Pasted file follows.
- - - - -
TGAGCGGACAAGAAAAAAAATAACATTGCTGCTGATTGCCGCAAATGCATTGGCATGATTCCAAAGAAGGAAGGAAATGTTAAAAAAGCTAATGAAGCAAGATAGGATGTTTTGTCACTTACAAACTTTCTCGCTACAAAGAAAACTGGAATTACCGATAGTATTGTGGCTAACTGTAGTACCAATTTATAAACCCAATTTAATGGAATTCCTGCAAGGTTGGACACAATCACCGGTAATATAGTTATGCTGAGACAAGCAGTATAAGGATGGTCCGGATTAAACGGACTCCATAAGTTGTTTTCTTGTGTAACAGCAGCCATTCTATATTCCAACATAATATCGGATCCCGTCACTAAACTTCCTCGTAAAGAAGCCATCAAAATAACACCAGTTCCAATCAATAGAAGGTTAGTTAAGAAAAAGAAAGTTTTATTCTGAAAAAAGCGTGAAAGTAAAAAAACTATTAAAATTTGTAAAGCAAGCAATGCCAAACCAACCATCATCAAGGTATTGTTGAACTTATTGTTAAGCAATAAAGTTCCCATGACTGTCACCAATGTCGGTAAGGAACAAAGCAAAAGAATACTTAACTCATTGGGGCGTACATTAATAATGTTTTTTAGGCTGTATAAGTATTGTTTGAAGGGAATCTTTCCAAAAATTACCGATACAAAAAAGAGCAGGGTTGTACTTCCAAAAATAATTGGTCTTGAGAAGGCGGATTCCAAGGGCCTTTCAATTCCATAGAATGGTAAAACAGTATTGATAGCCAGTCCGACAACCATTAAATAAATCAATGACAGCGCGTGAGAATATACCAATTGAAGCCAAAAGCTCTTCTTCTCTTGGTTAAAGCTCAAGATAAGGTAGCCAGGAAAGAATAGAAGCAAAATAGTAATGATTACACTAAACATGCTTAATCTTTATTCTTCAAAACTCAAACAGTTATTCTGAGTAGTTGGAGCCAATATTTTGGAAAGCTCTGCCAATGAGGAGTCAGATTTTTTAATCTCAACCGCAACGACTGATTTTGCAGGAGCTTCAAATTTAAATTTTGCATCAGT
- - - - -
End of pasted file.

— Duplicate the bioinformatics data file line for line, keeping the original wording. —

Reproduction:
TGAGCGGACAAGAAAAAAAATAACATTGCTGCTGATTGCCGCAAATGCATTGGCATGATTCCAAAGAAGGAAGGAAATGTTAAAAAAGCTAATGAAGCAAGATAGGATGTTTTGTCACTTACAAACTTTCTCGCTACAAAGAAAACTGGAATTACCGATAGTATTGTGGCTAACTGTAGTACCAATTTATAAACCCAATTTAATGGAATTCCTGCAAGGTTGGACACAATCACCGGTAATATAGTTATGCTGAGACAAGCAGTATAAGGATGGTCCGGATTAAACGGACTCCATAAGTTGTTTTCTTGTGTAACAGCAGCCATTCTATATTCCAACATAATATCGGATCCCGTCACTAAACTTCCTCGTAAAGAAGCCATCAAAATAACACCAGTTCCAATCAATAGAAGGTTAGTTAAGAAAAAGAAAGTTTTATTCTGAAAAAAGCGTGAAAGTAAAAAAACTATTAAAATTTGTAAAGCAAGCAATGCCAAACCAACCATCATCAAGGTATTGTTGAACTTATTGTTAAGCAATAAAGTTCCCATGACTGTCACCAATGTCGGTAAGGAACAAAGCAAAAGAATACTTAACTCATTGGGGCGTACATTAATAATGTTTTTTAGGCTGTATAAGTATTGTTTGAAGGGAATCTTTCCAAAAATTACCGATACAAAAAAGAGCAGGGTTGTACTTCCAAAAATAATTGGTCTTGAGAAGGCGGATTCCAAGGGCCTTTCAATTCCATAGAATGGTAAAACAGTATTGATAGCCAGTCCGACAACCATTAAATAAATCAATGACAGCGCGTGAGAATATACCAATTGAAGCCAAAAGCTCTTCTTCTCTTGGTTAAAGCTCAAGATAAGGTAGCCAGGAAAGAATAGAAGCAAAATAGTAATGATTACACTAAACATGCTTAATCTTTATTCTTCAAAACTCAAACAGTTATTCTGAGTAGTTGGAGCCAATATTTTGGAAAGCTCTGCCAATGAGGAGTCAGATTTTTTAATCTCAACCGCAACGACTGATTTTGCAGGAGCTTCAAATTTAAATTTTGCATCAGT